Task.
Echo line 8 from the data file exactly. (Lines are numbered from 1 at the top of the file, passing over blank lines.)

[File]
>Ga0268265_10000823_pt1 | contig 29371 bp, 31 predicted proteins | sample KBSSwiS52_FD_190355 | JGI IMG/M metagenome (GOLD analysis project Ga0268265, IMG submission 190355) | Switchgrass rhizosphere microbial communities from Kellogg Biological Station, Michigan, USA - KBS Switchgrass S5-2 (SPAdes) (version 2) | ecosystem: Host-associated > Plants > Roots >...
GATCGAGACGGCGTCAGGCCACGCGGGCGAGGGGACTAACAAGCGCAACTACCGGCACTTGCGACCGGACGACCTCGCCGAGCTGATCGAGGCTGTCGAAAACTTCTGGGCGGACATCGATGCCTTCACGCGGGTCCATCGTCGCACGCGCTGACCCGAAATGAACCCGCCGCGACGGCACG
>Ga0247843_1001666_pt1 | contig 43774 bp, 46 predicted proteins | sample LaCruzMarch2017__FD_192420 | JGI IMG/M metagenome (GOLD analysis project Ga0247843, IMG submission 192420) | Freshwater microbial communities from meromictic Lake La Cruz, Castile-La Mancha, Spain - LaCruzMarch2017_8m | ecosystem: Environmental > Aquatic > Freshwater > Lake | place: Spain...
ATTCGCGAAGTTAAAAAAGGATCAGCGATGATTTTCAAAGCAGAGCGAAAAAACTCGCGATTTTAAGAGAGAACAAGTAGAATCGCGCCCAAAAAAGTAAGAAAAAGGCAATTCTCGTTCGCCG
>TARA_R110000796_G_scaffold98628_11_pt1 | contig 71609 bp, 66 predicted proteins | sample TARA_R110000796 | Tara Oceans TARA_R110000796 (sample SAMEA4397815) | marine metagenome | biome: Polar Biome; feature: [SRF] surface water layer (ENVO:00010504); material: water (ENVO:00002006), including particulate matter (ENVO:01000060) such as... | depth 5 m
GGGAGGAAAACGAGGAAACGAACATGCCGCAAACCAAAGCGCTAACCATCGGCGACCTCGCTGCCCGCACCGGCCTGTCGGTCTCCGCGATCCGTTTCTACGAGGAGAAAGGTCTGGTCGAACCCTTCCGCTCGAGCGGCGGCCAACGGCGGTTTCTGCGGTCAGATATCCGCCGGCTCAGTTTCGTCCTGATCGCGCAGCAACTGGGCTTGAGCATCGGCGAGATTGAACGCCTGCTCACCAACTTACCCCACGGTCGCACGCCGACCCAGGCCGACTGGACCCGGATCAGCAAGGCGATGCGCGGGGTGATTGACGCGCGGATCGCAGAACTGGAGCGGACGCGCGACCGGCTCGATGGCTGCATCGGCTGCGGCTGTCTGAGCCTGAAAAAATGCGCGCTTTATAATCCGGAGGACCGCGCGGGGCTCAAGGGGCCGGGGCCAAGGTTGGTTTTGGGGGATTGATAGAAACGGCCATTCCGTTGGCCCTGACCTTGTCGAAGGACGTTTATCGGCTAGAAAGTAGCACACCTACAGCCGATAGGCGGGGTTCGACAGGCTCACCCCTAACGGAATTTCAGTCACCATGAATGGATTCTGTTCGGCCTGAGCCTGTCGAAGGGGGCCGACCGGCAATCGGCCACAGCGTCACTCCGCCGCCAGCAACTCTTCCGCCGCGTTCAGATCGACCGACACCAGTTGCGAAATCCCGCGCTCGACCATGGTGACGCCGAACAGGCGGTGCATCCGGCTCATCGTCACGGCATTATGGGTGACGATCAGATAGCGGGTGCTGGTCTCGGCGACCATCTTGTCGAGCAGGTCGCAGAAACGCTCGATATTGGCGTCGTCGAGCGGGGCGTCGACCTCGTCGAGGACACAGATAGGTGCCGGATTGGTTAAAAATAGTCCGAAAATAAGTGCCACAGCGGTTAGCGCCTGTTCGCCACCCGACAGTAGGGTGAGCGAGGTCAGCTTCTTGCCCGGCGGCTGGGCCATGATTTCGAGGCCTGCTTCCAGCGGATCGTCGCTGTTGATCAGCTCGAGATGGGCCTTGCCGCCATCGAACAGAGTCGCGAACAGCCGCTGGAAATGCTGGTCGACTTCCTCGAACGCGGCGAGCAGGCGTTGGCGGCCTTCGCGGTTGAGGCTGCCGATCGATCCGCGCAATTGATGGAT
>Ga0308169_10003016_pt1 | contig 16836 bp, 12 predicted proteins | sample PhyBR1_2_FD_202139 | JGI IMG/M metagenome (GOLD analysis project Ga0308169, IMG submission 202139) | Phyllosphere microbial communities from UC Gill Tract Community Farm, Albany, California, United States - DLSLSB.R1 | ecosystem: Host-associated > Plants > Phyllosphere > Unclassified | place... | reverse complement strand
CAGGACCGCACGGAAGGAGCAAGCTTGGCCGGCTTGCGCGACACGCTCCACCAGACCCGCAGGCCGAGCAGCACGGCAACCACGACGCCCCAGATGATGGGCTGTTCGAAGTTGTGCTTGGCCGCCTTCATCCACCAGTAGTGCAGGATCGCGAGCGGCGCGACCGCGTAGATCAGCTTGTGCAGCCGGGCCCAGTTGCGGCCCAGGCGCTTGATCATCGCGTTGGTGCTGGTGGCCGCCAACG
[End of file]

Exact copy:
CAGGACCGCACGGAAGGAGCAAGCTTGGCCGGCTTGCGCGACACGCTCCACCAGACCCGCAGGCCGAGCAGCACGGCAACCACGACGCCCCAGATGATGGGCTGTTCGAAGTTGTGCTTGGCCGCCTTCATCCACCAGTAGTGCAGGATCGCGAGCGGCGCGACCGCGTAGATCAGCTTGTGCAGCCGGGCCCAGTTGCGGCCCAGGCGCTTGATCATCGCGTTGGTGCTGGTGGCCGCCAACG